Pea microgreens have a sweet pea pod taste with an irresistible, tender crispiness. Use pea microgreens in salads, sandwiches and sauces. They are perfect for most Asian cuisines and dishes, like stir fry.
(How To Grow Pea Microgreens.)
Sunflower microgreens are a little taste of heaven in your mouth. They have the same flavor as sunflower seeds with a wonderfully addictive nutty, crunchiness that you won’t be able to stop munching on.
(How To Grow Sunflower Microgreens.)
10. Swiss Chard
Swiss chard microgreens have beautiful color and an interesting earthy flavor that sits between spinach and beets. They’re welcome on a salad with balsamic vinaigrette and mozzarella cheese.
Which Microgreens Grow Fastest?
Microgreens grow to edibility within a matter of weeks. Their harvesting determines tastiness. Here are our top 10 best tasting microgreens organized by the fastest to the longest growing times:
Arugula – Five To Fourteen Days
Arugula is ready to harvest when the flavor and look meet your preferences. Start tasting the greens when the very first bright and open leaves appear. This should happen when they’re about two inches tall.
Garlic Chives – Six To Nine Days
Although slow to germinate, once garlic chives reach around two inches tall, they’re ready. Start tasting the foliage when leaves first appear so that it’s to your liking. Use your fingers to harvest above the soil line and don’t use scissors.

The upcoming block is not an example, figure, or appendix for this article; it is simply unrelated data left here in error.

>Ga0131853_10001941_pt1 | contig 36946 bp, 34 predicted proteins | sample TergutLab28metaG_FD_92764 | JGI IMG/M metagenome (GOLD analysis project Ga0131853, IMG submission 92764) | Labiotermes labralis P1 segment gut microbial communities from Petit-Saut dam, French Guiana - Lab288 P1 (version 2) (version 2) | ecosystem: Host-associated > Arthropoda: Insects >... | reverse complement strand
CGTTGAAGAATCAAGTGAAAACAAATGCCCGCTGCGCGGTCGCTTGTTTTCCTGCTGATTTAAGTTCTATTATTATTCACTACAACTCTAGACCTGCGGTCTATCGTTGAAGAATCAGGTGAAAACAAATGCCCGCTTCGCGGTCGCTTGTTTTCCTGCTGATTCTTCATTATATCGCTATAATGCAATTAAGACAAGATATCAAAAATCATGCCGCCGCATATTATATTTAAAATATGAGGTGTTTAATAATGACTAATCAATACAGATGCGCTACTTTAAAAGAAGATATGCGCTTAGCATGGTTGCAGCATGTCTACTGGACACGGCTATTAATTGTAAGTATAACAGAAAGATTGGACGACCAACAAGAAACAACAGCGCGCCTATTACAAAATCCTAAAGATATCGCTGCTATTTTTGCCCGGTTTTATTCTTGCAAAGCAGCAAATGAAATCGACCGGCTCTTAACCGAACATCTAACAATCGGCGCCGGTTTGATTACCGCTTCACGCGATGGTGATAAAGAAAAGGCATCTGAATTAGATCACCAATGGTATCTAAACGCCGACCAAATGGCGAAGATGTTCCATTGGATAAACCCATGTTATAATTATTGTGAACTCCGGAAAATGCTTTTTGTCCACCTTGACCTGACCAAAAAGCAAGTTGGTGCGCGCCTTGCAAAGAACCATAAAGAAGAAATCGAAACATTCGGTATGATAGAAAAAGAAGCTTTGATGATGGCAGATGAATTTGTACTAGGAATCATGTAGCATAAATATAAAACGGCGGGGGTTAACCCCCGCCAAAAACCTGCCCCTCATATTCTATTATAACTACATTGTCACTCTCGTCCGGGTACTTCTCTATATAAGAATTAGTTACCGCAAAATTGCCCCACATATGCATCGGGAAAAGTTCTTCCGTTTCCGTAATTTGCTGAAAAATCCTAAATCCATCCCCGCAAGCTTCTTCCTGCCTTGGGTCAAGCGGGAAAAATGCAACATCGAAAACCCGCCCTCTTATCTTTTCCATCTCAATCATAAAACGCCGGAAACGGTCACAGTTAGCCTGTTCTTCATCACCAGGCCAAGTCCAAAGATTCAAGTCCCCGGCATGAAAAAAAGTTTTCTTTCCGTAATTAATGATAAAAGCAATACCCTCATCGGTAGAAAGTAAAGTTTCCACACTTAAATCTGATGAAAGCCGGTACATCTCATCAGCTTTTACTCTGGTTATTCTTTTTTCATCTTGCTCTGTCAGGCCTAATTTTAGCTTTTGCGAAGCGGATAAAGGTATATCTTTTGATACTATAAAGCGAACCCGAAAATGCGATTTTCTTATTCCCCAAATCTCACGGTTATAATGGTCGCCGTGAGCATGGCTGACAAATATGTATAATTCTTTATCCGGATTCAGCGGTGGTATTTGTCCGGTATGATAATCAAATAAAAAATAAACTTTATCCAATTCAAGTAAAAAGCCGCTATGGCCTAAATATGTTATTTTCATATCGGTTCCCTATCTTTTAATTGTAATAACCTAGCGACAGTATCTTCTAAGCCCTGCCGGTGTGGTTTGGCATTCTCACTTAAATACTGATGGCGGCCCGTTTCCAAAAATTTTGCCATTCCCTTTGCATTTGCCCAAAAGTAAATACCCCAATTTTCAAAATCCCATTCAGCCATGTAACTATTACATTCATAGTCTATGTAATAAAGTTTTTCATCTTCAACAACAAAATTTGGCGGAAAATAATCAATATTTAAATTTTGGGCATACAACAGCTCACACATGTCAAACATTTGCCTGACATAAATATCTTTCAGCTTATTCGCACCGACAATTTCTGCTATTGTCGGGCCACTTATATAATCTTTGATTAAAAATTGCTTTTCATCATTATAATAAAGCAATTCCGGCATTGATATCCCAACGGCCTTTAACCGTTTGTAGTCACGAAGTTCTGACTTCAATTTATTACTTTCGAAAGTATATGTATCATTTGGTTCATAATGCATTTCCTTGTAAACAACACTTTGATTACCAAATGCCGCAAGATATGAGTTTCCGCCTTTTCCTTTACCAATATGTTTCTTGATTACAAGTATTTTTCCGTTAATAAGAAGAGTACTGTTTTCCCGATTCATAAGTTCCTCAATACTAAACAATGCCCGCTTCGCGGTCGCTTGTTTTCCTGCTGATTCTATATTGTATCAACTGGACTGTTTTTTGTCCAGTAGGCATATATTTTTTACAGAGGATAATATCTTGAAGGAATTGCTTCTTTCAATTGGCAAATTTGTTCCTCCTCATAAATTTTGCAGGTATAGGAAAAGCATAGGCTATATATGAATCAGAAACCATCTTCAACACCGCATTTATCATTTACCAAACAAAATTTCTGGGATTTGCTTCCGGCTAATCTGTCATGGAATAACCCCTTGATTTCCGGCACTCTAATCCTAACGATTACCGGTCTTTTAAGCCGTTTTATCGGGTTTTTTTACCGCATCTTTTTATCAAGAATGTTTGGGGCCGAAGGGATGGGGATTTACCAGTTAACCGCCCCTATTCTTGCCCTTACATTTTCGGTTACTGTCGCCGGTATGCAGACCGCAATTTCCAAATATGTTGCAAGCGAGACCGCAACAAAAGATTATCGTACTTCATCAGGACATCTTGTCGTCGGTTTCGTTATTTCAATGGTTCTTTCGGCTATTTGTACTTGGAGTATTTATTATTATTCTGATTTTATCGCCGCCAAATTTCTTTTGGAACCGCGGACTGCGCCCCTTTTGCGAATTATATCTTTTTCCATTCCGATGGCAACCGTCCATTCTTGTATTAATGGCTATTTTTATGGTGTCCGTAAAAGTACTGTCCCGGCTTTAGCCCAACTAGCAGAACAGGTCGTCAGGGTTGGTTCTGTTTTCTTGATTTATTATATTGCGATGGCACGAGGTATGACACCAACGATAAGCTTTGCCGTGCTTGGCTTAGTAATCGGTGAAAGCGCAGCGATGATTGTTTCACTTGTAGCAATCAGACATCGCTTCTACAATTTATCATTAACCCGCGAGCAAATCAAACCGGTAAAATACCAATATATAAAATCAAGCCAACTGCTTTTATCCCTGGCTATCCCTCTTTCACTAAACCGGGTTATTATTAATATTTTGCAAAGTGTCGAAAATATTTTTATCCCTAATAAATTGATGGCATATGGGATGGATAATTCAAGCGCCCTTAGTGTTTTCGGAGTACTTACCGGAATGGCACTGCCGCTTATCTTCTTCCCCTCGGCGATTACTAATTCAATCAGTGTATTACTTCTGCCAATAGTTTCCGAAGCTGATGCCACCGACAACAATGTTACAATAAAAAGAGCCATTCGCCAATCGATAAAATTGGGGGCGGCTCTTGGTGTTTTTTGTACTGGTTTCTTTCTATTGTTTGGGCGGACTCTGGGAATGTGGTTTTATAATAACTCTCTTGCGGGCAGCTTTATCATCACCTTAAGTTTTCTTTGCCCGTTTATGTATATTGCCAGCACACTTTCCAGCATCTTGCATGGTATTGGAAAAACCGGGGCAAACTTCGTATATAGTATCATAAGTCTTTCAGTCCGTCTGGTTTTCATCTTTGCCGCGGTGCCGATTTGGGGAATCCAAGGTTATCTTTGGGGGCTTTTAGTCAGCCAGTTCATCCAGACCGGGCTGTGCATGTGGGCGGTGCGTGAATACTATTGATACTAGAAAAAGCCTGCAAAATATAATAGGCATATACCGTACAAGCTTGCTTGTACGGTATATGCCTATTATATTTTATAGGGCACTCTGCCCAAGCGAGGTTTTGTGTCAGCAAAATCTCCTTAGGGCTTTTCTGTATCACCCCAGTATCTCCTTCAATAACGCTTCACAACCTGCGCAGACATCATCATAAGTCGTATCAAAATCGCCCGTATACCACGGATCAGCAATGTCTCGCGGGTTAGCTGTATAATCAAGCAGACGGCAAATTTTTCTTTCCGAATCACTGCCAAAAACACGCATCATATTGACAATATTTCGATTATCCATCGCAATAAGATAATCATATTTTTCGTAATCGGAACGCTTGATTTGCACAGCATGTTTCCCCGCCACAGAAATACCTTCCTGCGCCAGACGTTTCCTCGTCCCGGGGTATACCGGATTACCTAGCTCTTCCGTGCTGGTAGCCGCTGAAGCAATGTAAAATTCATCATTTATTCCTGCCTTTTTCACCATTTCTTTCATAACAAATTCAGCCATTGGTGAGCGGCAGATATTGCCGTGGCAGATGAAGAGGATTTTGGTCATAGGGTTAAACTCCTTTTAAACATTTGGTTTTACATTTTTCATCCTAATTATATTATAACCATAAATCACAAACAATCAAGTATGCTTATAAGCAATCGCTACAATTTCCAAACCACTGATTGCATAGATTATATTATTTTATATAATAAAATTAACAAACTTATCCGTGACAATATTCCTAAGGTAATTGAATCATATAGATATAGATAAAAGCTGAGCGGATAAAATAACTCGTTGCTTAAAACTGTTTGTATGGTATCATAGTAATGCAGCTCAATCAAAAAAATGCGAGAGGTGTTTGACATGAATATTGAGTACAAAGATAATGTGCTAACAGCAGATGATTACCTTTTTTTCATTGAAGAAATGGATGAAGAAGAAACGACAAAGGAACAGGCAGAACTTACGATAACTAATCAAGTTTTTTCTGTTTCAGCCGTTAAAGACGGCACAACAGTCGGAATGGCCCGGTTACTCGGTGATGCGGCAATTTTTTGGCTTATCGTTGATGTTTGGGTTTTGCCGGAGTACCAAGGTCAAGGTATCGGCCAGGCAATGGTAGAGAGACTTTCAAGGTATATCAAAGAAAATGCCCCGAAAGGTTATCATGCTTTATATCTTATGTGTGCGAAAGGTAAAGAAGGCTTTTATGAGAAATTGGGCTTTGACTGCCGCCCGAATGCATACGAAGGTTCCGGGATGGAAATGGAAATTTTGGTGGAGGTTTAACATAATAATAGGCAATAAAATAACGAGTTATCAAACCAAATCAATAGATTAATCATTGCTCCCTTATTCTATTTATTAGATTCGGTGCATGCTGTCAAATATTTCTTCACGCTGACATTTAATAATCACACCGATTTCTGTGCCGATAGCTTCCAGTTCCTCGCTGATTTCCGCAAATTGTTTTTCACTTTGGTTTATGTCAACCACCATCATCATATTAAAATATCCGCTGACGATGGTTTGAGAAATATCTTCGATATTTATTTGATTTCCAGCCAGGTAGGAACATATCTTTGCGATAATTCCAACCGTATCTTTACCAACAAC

Broccoli – Six To Fifteen Days
Right before true leaves come in and the plants reach two to three inches tall, broccoli microgreens are ready to harvest. If you let them grow longer than that, the flavor will be drastically affected. Stop watering 12 hours prior to harvesting.
Mustard – Two To Six Weeks
The harvesting for mustard will vary depending on the variety. If you want a sweeter taste, harvest when cotyledons appear. But for a peppery, spicier flavor, allow it to grow until it the taste is to your liking. After cutting at soil level, mustard will regrow small, bittter-tasting leaves.
Swiss Chard – Eight To Ten Days
When the leaves are about six inches thick, your Swiss Chard’s ready for harvesting. Because the hulls provide a very bitter taste, you have to remove them so the greens taste milder.
Sunflower – Eight To Twelve Days
Sunflower microgreens are ready when they’re about three to four inches long with two cotyledons. Harvest right before the leaves mature or bitterness will result. Use clean, sharp scissors and clip above the soil line. These will not regrow after cutting.
Pea – Ten To Fourteen Days
When peas are tall, straight and about two inches tall, they’re harvest-ready. Peas regrow when cut higher, but you can opt to harvest when cotyledons appear. Use shears when they’re around three to four inches tall above the soil line. Or, harvest later and cut the top portion.
Basil – Ten To Twenty Days